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CAST 50×50: Jeritt Williams, Technology

Jeritt Williams

Professor and alumnus Jeritt Williams

The College of Applied Science and Technology (CAST) at Illinois State University is celebrating its 50th anniversary this year! This series, CAST 50×50, is designed to highlight 50 faculty, staff, students, alumni, and organizations within CAST that make the college special. These notable people will tell you that every day in CAST is a great day to be a Redbird!

Starting off the anniversary celebration is Jeritt Williams ’07, M.S. ’12, from the Department of Technology.

Q: Tell us about your position within CAST.

A: I am an instructional assistant professor in the Department of Technology, mainly serving the engineering technology major.

Q: Apple or Android? Why?

A: Android all the way! I really enjoy the spirit of collaboration with open-source projects. I like to tinker and see what makes things tick. I have even developed a few of my own apps.

Q: There is technology in almost everything we do these days. Can you describe what exactly you are teaching or how the department keeps its students on top of the newest technological development?

A: Programmable logic controllers (PLCs) are an essential part of just about every course I teach. We strive to educate students on how industries use automated processes to control important tasks like moving and handling materials, quality assurance, and workplace safety. PLCs are in use all around us from traffic signals to elevators, shipping and logistics, car washes, and many, many more! Our Integrated Manufacturing Laboratory gives students an authentic, hands-on problem-solving experiences as they use real industrial tools, equipment, and software.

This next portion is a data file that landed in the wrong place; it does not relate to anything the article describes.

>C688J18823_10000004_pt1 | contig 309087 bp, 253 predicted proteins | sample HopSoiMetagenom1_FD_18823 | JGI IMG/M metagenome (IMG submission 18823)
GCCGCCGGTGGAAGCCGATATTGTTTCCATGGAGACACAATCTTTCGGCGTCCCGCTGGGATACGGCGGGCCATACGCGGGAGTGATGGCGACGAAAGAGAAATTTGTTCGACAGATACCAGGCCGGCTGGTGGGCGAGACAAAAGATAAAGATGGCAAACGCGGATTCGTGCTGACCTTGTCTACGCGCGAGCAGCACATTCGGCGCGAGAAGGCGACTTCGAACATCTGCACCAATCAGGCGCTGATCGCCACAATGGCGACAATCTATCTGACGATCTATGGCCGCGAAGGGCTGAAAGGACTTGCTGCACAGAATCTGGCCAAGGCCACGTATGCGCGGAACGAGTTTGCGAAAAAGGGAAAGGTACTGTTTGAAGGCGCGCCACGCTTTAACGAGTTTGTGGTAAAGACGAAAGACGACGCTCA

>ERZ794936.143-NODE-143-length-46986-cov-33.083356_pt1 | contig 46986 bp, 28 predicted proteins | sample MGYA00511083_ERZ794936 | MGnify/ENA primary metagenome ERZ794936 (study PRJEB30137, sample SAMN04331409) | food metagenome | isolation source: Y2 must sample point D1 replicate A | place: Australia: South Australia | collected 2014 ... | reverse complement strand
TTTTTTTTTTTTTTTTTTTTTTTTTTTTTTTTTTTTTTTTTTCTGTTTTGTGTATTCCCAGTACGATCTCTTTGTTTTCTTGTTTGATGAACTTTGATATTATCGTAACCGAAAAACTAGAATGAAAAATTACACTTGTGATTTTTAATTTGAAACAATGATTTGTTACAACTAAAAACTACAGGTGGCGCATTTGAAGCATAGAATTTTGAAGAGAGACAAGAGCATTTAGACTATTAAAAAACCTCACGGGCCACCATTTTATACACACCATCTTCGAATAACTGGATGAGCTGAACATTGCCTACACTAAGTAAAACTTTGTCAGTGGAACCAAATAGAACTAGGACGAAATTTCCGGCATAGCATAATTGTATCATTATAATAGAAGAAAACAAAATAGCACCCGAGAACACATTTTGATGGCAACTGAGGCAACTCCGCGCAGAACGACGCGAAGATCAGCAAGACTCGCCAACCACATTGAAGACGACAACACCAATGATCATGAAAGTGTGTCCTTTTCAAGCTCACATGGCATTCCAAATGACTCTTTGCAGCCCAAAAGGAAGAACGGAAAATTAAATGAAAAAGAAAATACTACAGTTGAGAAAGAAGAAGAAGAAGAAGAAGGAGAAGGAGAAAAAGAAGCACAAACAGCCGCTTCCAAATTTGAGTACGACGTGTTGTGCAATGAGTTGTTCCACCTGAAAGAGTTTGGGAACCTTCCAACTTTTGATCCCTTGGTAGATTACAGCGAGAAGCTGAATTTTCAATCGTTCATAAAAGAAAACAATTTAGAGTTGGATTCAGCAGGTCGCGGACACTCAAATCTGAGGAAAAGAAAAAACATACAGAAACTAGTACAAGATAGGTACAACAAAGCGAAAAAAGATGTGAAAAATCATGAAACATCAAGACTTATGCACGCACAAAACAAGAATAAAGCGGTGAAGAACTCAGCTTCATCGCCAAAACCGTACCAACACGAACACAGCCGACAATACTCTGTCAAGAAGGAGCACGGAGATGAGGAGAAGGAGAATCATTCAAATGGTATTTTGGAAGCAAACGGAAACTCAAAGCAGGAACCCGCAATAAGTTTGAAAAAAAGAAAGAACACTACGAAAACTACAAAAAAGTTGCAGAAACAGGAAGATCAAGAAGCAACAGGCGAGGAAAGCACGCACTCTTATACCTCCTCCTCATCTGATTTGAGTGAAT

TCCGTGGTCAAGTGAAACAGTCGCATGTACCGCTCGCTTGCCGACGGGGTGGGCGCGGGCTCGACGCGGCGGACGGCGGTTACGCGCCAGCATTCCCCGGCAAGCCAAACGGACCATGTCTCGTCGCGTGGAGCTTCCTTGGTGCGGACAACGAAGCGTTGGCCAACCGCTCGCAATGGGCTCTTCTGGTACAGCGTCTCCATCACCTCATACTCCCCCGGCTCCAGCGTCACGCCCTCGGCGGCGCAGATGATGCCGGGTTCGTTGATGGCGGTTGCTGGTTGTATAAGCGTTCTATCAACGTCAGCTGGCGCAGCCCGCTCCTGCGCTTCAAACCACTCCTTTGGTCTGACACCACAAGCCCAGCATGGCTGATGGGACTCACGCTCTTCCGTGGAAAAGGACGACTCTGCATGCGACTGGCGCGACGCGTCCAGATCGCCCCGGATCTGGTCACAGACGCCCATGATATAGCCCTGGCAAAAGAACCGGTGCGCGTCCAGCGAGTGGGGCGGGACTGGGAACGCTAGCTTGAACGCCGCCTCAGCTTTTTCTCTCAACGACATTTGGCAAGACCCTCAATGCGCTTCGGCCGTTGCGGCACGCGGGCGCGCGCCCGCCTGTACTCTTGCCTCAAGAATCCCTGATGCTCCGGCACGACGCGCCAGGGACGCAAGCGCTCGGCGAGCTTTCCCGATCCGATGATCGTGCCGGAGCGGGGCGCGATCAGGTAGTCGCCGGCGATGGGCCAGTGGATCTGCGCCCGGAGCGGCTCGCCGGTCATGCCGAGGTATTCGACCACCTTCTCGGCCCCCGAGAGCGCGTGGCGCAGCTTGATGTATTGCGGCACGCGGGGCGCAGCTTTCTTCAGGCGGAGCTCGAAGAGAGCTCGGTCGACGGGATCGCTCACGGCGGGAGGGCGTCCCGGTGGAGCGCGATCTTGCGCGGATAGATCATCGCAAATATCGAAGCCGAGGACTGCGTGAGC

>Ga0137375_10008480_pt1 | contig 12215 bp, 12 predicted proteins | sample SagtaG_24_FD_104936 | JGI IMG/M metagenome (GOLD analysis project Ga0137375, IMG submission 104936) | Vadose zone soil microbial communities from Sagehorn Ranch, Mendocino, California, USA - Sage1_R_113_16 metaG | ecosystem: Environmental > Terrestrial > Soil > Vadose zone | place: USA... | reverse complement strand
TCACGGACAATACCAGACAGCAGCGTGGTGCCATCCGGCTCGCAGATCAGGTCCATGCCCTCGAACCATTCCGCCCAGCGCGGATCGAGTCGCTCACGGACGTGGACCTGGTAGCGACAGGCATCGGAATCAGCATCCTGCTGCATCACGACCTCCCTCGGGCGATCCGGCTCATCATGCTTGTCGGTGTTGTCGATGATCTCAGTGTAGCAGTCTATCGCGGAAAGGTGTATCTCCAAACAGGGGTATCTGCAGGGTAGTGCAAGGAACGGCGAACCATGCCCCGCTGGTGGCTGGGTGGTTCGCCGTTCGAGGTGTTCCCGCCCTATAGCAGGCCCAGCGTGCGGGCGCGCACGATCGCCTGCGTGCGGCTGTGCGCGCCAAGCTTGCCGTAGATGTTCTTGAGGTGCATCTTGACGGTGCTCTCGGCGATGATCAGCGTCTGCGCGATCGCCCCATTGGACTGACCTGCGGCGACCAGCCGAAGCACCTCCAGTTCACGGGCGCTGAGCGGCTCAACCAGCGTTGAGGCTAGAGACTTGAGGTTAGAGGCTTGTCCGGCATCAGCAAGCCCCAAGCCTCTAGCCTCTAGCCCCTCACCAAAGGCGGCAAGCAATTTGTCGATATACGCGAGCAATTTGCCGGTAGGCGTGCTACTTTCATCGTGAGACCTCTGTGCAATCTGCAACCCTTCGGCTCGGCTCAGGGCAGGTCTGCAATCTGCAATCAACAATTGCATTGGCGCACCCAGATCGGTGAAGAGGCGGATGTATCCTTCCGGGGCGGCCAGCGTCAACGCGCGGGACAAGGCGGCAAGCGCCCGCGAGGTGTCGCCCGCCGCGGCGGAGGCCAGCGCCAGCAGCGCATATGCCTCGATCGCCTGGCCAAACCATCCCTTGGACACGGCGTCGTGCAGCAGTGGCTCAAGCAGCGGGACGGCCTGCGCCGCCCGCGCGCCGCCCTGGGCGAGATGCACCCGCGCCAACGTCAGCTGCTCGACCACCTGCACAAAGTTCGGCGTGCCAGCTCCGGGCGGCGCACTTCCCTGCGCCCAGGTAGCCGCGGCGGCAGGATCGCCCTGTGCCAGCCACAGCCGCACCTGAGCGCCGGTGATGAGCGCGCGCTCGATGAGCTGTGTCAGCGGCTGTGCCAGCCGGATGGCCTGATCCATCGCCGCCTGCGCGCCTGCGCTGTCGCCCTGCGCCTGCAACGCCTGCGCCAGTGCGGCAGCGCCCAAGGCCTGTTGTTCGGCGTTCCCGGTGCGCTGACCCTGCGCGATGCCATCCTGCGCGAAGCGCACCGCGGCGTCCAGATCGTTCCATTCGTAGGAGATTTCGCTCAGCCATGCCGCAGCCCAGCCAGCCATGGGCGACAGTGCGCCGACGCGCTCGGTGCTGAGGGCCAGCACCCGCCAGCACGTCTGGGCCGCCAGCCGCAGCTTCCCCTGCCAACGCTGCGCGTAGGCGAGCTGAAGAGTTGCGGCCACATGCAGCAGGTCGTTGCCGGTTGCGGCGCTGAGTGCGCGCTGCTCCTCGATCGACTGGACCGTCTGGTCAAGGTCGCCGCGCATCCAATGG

Q: What was your first car and how long did it last before you had to get a new one?

A: After many months of saving from my job as a grocery store clerk, my first car was a 1985 Chevy S-10 truck. At a bargain price of $500, I probably put more into parts to keep it running for the year or so I had it.

Q: What do you enjoy most about your job? What is the most rewarding part of your job?

A: I love to see the moment that everything just “clicks” for a student and makes sense to them. The sky is the limit for them, and once their passion and understanding for a subject align, they have some truly unbelievable opportunities ahead of them. It reminds me of myself at their level—I am an ISU alumnus and have had some amazing mentors and teachers along the way. Proud to be a Redbird!

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